Yes, I'm sure that's what my multimeter is showing me. The transistor doesn't get very hot right away, but you can see the temperature is rising as time moves on.

There is no guarantee that a particular transistor will break down at any particular volatge above its maximum rated VCEO , Just a guarantee that it won't break down below that voltage.
So do you mean if I were to power up my circuit using 40VDC, the same transistor will still work? That doesn't sound right, does it?

Ian0

Joined Aug 7, 2020
2,639
At 40V it might work, but the odds are lower. You can always measure BVceo, the "o" means that the base is open circuit. Just connect it to a high voltage with a high resistance and measure the collector-emitter voltage.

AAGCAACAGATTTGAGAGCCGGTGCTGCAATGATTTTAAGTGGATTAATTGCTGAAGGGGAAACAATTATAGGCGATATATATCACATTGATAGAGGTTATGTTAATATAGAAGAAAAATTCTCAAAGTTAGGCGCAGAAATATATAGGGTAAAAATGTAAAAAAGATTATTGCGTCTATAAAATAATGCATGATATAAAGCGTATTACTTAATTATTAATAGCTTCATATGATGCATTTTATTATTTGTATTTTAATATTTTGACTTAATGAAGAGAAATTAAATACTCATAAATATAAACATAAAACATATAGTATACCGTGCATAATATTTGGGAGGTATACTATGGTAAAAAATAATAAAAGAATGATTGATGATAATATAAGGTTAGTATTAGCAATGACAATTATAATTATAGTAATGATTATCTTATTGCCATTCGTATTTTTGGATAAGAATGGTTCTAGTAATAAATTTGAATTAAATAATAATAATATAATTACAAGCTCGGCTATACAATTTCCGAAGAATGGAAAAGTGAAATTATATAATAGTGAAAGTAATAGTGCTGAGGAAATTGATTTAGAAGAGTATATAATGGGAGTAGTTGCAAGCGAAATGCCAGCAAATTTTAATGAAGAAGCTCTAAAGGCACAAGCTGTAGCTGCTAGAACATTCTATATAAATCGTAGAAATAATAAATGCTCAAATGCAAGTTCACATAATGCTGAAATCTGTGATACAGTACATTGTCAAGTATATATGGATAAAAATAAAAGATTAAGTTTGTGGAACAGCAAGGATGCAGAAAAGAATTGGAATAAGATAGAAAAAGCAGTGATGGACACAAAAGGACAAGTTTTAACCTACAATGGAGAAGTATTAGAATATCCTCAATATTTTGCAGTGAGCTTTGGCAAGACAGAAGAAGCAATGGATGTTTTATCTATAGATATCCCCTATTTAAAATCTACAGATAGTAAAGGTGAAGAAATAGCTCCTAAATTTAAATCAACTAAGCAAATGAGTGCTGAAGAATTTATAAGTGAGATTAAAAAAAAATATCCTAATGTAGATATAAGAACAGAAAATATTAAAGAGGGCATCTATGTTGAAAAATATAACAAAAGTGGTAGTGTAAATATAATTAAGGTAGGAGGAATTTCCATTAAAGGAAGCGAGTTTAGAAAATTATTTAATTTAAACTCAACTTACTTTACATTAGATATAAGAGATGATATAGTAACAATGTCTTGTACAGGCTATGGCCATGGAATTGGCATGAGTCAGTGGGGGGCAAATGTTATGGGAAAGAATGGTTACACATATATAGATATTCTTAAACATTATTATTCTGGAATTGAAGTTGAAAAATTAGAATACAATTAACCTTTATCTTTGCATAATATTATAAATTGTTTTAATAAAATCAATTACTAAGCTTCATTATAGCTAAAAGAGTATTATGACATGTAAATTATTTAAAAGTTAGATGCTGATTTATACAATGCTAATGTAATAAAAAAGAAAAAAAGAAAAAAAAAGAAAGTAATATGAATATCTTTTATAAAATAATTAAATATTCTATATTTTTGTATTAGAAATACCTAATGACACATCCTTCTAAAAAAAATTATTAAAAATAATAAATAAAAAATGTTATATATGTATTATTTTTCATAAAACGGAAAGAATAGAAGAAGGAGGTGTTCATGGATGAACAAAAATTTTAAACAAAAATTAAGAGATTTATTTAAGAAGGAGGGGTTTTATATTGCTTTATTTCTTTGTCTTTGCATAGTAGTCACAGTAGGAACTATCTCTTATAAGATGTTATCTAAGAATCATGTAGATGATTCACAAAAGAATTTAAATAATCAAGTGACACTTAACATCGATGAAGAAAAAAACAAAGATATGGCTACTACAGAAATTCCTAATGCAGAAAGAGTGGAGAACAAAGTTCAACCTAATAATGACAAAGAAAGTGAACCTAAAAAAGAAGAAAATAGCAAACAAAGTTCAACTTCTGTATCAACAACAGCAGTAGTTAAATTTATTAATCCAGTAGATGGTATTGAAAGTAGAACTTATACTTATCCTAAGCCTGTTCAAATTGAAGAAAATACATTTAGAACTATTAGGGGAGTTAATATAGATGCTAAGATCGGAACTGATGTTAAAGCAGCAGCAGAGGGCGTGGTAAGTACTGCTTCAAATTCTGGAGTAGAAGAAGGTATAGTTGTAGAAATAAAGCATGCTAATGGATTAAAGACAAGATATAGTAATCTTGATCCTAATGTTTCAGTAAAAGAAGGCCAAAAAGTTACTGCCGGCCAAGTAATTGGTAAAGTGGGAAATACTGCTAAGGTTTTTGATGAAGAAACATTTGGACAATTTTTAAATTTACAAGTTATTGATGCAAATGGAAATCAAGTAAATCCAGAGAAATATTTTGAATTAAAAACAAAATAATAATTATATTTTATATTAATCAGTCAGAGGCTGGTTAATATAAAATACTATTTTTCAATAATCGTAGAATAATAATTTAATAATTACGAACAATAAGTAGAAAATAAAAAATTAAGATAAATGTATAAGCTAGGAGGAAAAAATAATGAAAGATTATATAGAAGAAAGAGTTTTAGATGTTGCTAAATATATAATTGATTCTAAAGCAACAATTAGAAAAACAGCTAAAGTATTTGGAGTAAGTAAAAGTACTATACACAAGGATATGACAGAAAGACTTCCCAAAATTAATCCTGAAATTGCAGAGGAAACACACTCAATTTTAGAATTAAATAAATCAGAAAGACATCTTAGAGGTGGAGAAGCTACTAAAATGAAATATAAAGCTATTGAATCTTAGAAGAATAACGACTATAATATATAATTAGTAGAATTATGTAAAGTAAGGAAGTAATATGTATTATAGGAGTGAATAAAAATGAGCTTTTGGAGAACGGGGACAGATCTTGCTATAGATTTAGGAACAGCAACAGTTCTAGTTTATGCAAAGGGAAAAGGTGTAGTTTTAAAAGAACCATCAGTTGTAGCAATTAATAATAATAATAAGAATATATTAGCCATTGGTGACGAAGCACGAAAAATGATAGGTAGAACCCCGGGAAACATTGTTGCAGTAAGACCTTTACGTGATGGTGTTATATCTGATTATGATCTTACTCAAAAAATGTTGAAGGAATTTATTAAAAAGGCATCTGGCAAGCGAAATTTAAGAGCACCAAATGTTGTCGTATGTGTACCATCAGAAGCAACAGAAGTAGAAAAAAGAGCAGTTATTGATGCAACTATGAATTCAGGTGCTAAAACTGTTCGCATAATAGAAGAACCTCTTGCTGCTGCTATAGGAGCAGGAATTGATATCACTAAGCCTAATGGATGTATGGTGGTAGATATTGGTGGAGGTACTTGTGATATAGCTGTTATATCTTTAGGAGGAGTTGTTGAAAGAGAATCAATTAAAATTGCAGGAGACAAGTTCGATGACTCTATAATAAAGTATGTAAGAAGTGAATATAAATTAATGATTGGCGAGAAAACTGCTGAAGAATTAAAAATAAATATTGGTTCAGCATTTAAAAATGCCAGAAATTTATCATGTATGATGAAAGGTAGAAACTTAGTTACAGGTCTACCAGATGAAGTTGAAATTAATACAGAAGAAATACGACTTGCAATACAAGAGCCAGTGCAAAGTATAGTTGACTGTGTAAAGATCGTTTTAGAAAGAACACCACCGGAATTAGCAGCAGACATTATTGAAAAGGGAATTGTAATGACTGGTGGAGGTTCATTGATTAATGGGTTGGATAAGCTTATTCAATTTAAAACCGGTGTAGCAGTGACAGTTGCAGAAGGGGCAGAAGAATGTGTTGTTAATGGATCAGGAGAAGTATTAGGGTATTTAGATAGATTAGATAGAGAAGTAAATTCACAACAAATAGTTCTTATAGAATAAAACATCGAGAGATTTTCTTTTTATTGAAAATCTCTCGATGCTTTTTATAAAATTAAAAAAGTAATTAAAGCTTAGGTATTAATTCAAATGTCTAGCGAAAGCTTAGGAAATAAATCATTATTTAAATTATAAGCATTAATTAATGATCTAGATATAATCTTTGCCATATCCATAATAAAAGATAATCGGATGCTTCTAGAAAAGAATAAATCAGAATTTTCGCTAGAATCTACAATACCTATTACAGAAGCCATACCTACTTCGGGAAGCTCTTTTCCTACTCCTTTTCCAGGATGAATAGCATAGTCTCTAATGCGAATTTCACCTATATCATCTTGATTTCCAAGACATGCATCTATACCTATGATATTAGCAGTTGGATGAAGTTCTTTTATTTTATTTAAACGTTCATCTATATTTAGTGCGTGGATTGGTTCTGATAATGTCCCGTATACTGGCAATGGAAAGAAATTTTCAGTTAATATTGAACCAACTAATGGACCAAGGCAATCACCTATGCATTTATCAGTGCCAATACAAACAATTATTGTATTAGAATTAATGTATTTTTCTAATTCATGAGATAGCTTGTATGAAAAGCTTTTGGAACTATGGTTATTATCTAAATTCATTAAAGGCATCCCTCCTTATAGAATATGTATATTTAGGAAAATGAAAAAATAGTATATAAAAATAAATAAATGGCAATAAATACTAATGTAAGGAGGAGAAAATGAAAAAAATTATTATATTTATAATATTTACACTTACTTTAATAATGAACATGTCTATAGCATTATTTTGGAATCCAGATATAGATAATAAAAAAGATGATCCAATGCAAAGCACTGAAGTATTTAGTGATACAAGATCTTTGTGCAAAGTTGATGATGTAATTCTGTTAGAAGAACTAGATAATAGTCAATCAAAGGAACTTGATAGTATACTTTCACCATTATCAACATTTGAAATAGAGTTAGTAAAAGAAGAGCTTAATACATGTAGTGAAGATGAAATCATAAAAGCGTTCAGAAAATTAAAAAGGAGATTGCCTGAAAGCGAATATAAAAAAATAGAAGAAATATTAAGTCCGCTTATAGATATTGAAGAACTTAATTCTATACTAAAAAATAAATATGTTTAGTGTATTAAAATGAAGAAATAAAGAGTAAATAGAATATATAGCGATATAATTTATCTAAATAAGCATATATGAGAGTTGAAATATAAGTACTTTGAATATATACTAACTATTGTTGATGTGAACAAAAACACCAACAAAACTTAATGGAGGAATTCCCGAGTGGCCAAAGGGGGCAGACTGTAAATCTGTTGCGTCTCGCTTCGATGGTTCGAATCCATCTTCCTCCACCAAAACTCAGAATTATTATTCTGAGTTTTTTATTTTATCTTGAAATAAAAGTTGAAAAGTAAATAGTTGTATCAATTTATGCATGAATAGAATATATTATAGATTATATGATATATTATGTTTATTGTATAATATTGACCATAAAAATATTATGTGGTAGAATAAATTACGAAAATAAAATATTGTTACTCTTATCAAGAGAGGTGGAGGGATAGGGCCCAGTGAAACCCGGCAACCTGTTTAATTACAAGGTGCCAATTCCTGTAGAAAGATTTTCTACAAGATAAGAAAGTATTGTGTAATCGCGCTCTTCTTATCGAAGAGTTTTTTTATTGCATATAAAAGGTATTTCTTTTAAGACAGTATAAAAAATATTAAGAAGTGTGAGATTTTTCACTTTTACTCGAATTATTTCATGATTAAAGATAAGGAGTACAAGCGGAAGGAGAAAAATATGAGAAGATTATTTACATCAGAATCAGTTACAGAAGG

My guess is that your Vce measurement was 0.27V, which would be more appropriate for a saturated transistor.

DickCappels

Joined Aug 21, 2008
7,547
Agree with Ian0

It is really good form to make sure you don't exceed the component's ratings, and this is particularly true for components used in things for other people or customers.

I once worked for a company, kind of a large one with huge market. Unfortunately the design engineers were not very well educated and their culture was to trim every little bit of cost out of a product that they could get away with. I once pointed out one engineer that he needed to use a 1/2 watt resistor in a certain part of a circuit. He looked at me and said "Do you know that will cost xx (pennies) more?" Eventually field failures put the company on the brink of bankruptcy. The layoffs were painful all around.

Know the component's specifications and stick to them, leaving some margin for safety.

crutschow

Joined Mar 14, 2008
27,408